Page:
From Eileen, by Ottessa Moshfegh, out this month from Penguin Press. Moshfegh’s first novel, McGlue (Fence Books), was awarded the Fence Modern Prize in Prose in 2014.
I remember the shower I took that morning because the hot water ran out while I dillydallied at the mirror inspecting my naked body through the wafting steam. I’m an old lady now. Like it does to everyone, time has blurred my face with lines and sagging jowls and bulging bags under my eyes, and my old body’s been rendered sexless and soft and wrinkled and shapeless. So just for laughs, here I am again, my little virginal body at age twenty-four. My shoulders were small and sloped and knobbly. My chest was rigid, a taut drum of bones that I thudded with my fist like an ape. My breasts were lemon-size and hard and my nipples were sharp, like thorns. But I was really just all ribs, and so thin that my hips jutted out awkwardly and were often bruised from bumping into things. My gut was still distended from the ice cream and eggs I ate the day before. The sluggishness of my bowels was a constant preoccupation. There was a complex science to eating and evacuating, balancing the rising intensity of my constipated discomfort with the catharsis of my laxative-induced purges. I took such poor care of myself. I knew I should drink water, eat healthful foods, but I didn’t like to drink water or eat healthful foods. I found fruits and vegetables detestable, like eating a bar of soap or a candle. I also suffered from that unfortunate maladjustment to puberty — still at twenty-four — that made me ashamed of my womanliness. There were days on end that I ate very little — a handful of nuts or raisins here, a crust of bread there. And for fun, such as with the chocolates a few nights prior, I sometimes chewed but spat out candies or cookies, anything that tasted good but which I feared might put meat on my bones.
Back then, at twenty-four, people already considered me a spinster. I’d had only one kiss from a boy. When I was sixteen, Peter Woodman, a senior, took me to the high-school prom. I won’t say too much about him — I don’t want to sound as though I’ve carried the memory around with any romantic nostalgia. If there’s anything I’ve learned to detest, it is nostalgia. My prom dress was very pretty, though — navy taffeta. I loved navy blue. Whatever I wore in that color reminded me of a uniform, something that I felt validated me and obscured me at once. We spent most of our time sitting at a table in the darkened gymnasium, Peter talking to his friends. His father worked in the police station and I’m sure that Peter only asked me to the prom as a favor his father owed to mine. We didn’t dance, not that I minded. The evening of the prom ended in Peter’s father’s pickup truck in the high-school parking lot when I bit the boy’s throat to keep him from reaching any farther up my dress. In fact, I think his hand was barely on my knee, I was so guarded. And the kiss was only superficial — a momentary touching of the lips, sort of sweet when I think of it now. I can’t remember how I got home that night after tumbling out of the truck, Peter heckling me and rubbing his neck as I watched him drive away. Did my teeth draw blood? I don’t know. And who cares anyway? By now he’s probably dead. Most people I knew are dead.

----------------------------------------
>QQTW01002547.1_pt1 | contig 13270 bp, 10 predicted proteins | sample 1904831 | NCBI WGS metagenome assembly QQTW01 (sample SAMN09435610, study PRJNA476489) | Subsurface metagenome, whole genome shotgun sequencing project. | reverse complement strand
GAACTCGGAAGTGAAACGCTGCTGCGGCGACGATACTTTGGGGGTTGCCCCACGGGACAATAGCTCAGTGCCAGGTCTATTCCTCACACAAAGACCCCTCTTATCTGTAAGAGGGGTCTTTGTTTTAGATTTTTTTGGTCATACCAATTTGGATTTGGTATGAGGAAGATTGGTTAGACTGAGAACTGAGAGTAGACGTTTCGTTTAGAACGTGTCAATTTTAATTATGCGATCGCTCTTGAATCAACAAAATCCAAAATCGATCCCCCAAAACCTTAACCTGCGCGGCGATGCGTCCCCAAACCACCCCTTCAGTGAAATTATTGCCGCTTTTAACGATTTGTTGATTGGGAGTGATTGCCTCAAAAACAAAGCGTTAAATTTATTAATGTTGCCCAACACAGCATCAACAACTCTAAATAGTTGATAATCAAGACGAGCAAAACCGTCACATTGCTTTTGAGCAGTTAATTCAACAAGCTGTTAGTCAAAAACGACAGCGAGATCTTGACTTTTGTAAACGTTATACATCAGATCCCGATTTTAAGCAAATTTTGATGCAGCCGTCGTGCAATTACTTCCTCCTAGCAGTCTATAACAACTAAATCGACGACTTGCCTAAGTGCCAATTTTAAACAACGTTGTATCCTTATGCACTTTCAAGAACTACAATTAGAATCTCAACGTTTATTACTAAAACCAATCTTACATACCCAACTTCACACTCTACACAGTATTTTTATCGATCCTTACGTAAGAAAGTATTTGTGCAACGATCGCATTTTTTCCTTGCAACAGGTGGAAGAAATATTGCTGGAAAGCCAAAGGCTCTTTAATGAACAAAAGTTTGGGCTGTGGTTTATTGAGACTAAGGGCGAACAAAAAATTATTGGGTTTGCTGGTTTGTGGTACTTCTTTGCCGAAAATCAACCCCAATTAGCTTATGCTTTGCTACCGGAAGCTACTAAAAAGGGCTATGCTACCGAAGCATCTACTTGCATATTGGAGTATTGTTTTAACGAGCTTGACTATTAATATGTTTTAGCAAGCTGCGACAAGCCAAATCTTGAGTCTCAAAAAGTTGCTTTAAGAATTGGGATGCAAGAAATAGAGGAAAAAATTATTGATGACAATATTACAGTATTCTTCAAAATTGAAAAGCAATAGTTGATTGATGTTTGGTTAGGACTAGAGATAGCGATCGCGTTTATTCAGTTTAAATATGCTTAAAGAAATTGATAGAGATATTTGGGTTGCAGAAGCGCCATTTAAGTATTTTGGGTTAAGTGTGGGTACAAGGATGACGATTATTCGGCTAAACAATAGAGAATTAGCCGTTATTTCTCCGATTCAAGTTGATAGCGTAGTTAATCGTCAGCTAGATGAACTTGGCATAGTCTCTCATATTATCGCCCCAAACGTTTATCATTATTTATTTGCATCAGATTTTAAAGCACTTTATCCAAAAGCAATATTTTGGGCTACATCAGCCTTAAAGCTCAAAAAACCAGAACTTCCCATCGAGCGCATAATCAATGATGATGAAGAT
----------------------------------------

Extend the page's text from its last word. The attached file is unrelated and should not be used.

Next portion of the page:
That Monday morning in X-ville, I put on my new blue stockings and dressed in my mother’s clothes and drove to work, to Moorehead. I remember conjuring up a new strategy for my getaway. One day soon, when I was good and ready, I’d pile on all the clothes I had decided on taking with me: my gray coat, several pairs of wool socks, snow boots, mittens, gloves, hat, scarf, pants, skirt, dress, et cetera, and I’d drive about three hours northwest across state lines to Vermont. New York wasn’t that far from X-ville. Two hundred fifty-seven miles south, to be exact. But first I’d lead any search astray by abandoning the Dodge in Rutland, which I’d read about in a book about railroads. In Rutland I’d find some kind of abandoned lot or dead-end street, and then I’d walk to the railway station and take a train down to the city to start my new life. I thought I was so smart. I planned to bring along an empty suitcase to carry the clothes I’d take off once I got on the train. I’d have some clothes, the money I’d been hoarding in the attic, and nothing else.
But maybe I’d need something to read on my ride to my future, I thought. I could borrow a few of the finer books from the X-ville library, disappear, and never return them. This seemed to me a brilliant idea. First, I would get to keep the books as mementos, a bit like when a killer snips a lock of hair from his victim or takes some small object — a pen, a comb, a rosary — as his trophy. Second, I’d give good cause for concern to my father and others who might wonder whether I intended ever to return or under what circumstances I was forced to leave. I pictured detectives poking around the house. “Nothing seems to be out of order, Mr. Dunlop. Maybe she’s visiting a friend.”
“Oh no, not Eileen. Eileen has no friends,” my father would say. “Something’s happened. She’d never leave me alone like this.”